Lara Croft last raided tombs on the big screen in 2003’s misfiring sequel The Cradle of Life, when Angelina Jolie (the Jennifer Lawrence of her day) adopted a plum English accent and trotted the globe looking for Pandora’s Box. Ever since we’ve been waiting for Lara (Jolie attached or not) to return, and at last we have our first glimpse of a new Lady Croft for a new generation in Alicia Vikander.
With the first trailer now available for everyone to see, let’s break down and figure out what may be coming from 2018’s Tomb Raider reboot.
There’s a hint of Iron Fist in Lara returning to a gargantuan Croft Industries conglomerate building, not looking at all like heir to the company, and talking to a disbelieving lowly desk clerk. This taps into the overarching narrative, which takes a cue from Crystal Dynamics’ 2013 video game reboot of the same name; that game eschewed the usual formula of uber rich, established Lara going after the Scion of this and the Dagger of that, and told her origin story – an origin story with more than a little Danny Rand/Oliver Queen/Bruce Wayne in Batman Begins to it.
We already knew Roar Uthaug’s film was adapting elements of that origin but now we know for sure. This is Lara Begins, without a doubt, and could well partly be recounted in flashbacks.
A continuing staple of the Tomb Raider video games has always been Lara being haunted by the death of her father, Lord Richard Croft, himself an Indiana Jones-type. In the Jolie films, he was awkwardly an old and hazy Jon Voight, but here the much more applicable Dominic West talks to Lara from beyond the grave, directing her after she returns to a company which clearly has moved on, to find the treasure he was after when he died in what according to the lore was an accident but almost certainly will end up being anything but – a tomb called, invitingly, the Mother of Death.
It seems old Dickie was after a sinister group called Trinity, who are looking for the tomb to, inevitably, destroy the world as we know it. Cue a mission back into the wild for Lara less about the fun of archaeology at this point, and more about finishing what her father started, saving civilisation, and almost certainly wreaking a level of revenge on whoever (probably) did her father in.
Choosing to accept her impossible mission (sorry, wrong franchise!), Lara puts together what looks like a somewhat unwilling team and heads off into the, again, invitingly named The Devil’s Sea, on the hunt for Trinity and the Mother of Death. The ocean has other ideas, however, and Lara soon finds herself on a sinking ship, wrecked and stranded on a remote island. This could be where the movie differs from the game, which saw Lara crashland on her parents private plane as a youngster, forced to survive and fight off a band of bad guys.
Uthaug’s movie has Lara seeking out that island, so does she have a similar backstory of crashing in hostile terrain? Will she start the movie as someone formed by that experience only to be doomed to repeat it?
GOGGLE AT GOGGINS
Once she reaches said mysterious island in an equally enigmatic patch of sea, Lara soon finds herself facing our main antagonist – Walton Goggins, unnamed in the trailer but in fact playing Matthias Vogel, almost certainly the Belloq to Lara’s Indy – a mercenary linked to whatever or whoever Trinity are, looking to exploit whatever world-controlling or destroying MacGuffin exists inside the tomb. Lord Richard knows only closing the tomb forever can destroy the darkness within, and Lara soon figures out Vogel knew Dickie and… well, ten to one Vogel killed him. We’ve seen this before, come on?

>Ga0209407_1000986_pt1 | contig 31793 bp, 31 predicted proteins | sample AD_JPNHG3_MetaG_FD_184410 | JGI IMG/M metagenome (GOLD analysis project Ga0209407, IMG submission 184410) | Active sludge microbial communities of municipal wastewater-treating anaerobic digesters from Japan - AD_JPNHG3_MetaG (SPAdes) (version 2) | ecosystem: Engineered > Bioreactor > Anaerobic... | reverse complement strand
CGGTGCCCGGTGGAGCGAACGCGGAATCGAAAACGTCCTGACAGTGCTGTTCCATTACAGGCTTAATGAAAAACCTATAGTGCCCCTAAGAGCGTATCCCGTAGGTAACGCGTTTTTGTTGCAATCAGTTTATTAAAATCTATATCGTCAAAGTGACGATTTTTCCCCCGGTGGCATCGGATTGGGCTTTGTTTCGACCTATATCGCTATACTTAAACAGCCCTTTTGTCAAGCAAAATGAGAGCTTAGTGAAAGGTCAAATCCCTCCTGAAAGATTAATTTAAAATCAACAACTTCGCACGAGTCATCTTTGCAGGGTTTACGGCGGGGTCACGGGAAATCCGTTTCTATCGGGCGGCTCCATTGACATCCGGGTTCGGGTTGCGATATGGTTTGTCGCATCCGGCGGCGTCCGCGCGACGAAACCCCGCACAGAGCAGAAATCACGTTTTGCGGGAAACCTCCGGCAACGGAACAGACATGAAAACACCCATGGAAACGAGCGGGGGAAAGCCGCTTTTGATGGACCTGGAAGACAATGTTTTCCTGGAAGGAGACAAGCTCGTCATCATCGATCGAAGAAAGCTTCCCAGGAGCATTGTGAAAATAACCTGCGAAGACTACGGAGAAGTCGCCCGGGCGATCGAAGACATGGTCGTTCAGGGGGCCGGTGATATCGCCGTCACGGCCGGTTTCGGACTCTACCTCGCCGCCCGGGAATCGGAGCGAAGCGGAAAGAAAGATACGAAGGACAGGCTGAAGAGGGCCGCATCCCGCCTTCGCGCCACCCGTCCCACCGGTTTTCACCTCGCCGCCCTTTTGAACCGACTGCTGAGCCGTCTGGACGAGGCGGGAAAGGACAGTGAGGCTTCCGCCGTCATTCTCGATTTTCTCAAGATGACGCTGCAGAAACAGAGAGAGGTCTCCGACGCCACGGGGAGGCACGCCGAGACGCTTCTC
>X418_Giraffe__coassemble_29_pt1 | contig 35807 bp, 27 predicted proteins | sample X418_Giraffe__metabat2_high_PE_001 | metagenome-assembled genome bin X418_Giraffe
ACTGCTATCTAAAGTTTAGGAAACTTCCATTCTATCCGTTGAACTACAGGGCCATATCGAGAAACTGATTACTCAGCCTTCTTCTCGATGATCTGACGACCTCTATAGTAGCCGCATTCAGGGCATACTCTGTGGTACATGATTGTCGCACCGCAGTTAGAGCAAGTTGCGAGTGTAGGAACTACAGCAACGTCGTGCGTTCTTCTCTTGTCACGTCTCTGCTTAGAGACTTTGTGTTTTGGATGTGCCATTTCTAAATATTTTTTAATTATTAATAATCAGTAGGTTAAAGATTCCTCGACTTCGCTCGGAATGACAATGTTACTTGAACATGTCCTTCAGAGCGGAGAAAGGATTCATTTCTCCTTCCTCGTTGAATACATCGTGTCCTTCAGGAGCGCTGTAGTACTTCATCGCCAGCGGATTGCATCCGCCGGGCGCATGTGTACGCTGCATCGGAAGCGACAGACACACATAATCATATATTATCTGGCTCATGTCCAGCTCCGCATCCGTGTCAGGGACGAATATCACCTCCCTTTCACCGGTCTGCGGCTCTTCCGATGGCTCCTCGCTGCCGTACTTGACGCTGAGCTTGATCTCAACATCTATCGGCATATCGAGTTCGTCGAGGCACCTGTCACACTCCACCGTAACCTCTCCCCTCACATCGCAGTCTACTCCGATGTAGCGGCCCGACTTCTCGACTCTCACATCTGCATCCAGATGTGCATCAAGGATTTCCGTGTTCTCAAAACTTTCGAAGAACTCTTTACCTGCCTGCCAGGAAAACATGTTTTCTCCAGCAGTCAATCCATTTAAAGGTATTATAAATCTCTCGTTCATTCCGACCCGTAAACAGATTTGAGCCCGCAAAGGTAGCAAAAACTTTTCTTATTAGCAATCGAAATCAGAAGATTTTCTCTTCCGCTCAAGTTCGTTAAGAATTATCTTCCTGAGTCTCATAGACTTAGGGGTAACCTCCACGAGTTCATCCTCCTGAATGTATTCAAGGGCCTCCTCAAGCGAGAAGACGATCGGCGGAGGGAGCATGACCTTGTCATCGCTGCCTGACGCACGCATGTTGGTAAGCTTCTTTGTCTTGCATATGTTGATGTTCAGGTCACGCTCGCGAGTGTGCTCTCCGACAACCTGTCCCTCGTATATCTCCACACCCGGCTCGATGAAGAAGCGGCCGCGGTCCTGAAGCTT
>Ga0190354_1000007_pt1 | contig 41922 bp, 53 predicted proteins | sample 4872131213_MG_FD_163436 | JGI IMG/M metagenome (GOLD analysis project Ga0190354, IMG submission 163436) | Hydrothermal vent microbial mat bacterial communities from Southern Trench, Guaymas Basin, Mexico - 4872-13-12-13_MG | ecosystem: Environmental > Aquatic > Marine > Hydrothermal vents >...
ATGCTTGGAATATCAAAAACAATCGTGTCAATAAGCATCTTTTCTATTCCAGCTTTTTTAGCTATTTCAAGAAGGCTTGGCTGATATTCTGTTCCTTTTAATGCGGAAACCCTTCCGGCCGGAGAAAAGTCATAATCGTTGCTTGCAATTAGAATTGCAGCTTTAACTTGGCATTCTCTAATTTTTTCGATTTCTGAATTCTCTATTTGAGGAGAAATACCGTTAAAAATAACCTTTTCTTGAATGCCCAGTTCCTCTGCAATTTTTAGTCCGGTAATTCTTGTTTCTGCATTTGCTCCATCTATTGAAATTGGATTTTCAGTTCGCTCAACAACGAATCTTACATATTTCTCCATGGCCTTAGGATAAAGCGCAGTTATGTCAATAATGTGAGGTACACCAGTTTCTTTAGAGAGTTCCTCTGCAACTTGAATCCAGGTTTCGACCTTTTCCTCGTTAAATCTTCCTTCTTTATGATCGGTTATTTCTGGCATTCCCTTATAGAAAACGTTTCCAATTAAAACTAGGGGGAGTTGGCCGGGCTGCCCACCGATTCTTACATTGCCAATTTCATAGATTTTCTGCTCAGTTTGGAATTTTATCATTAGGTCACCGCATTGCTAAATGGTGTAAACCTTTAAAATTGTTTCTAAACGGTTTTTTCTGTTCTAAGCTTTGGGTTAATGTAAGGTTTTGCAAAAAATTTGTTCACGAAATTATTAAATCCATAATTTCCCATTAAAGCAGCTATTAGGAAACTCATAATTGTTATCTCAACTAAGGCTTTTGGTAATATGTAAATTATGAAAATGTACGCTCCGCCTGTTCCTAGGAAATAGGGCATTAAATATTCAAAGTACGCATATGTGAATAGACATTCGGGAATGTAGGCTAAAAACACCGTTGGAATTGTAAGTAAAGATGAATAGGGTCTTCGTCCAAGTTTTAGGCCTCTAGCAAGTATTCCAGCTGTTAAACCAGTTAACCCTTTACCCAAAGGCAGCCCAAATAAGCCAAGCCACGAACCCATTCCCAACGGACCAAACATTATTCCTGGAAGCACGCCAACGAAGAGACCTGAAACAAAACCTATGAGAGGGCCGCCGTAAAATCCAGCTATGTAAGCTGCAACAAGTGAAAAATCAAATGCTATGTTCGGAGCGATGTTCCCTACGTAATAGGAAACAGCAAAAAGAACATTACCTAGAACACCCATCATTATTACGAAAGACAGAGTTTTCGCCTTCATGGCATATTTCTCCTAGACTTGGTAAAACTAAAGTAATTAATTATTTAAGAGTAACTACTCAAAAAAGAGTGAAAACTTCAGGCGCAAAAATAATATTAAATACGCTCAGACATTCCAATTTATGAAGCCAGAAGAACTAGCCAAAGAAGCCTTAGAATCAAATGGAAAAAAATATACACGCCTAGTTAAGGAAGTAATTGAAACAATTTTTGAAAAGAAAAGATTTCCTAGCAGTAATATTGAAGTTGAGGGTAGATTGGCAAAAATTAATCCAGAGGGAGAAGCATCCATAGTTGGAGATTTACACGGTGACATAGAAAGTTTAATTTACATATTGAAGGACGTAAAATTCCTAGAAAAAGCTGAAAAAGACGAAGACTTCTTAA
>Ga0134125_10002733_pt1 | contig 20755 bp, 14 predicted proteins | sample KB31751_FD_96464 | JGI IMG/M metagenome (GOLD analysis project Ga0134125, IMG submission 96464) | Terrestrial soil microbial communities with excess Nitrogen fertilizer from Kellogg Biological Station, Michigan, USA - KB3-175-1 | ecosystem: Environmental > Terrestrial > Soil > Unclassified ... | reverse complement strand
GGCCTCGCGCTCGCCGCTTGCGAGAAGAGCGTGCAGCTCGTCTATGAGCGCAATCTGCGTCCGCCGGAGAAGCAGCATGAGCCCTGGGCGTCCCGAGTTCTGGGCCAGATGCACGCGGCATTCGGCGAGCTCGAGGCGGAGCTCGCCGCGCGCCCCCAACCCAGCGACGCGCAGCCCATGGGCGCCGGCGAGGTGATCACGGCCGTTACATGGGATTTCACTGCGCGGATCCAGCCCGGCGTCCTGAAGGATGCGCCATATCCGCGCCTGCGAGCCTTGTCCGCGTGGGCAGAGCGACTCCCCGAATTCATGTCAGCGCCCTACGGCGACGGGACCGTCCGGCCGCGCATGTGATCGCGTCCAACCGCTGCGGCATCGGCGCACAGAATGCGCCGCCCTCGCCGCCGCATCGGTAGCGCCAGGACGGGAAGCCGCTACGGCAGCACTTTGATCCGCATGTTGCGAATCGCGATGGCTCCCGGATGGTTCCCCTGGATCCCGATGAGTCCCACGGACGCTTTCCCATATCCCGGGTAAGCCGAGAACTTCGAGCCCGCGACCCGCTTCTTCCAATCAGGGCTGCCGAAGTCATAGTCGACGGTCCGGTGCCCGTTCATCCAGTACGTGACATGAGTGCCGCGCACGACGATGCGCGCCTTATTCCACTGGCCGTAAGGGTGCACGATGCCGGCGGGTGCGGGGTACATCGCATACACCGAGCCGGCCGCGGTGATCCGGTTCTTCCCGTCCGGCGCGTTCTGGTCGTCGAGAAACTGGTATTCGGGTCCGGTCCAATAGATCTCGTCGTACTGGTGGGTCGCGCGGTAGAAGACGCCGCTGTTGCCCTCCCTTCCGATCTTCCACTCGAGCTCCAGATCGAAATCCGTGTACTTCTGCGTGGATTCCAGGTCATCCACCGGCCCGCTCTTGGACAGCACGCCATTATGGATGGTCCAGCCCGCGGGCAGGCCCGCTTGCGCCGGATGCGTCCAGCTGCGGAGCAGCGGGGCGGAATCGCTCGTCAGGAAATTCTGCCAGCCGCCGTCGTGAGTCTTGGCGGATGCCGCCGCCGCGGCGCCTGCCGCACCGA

At any rate, Vogel appears to be more of a rugged adversary for Lara than Iain Glen’s slimy (and hilariously named) Manfred Powell in the original Simon West adaptation or Ciaran Hinds’ cold scientist Dr Jonathan Reiss in Jan De Bont’s The Cradle of Life, and presumably one as invested in the mystical elements behind the tomb as Lara and her father.
One thing that felt conspicuously lacking from either of the previous Tomb Raider films was any raiding of tombs, or much particularly in the way of visuals and action set pieces that recalled the games that introduced us to Lara. Remember the original 1996 Eidos game, for example, which seemed to delight in the controls making us miss a ledge jump by inches, before letting us watch Lara horribly scream as she plunges into a vast chasm or to her death on a massive pit of spikes? Playing the games was as much a torturous than enjoyable experience and the trailer for Uthaug’s film suggests the production team have been at pains to recreate Lara’s death defying leaps through ancient, massive and complex death contraptions.
We see her sliding under spinning chains of death, leaping across rickety concrete platforms, and we even have the strangled, dare we say it slightly sexual, chasm leap cry as Lara makes that jump no other human on earth would manage. Much as enthusiasm when it comes to video games must be tempered always, the original Tomb Raider building blocks could well be present and correct here.
We could also mention Nick Frost as the new comedy light relief, akin to Chris Barrie’s butler in the first two films, but let’s not bother. We all know we’ll probably just grimace at that bit and move on.
Tomb Raider opens in the US on 18th March, 2018, with a UK airdate to be confirmed.
What did you think of the trailer? Did it meet your expectations? Let us know!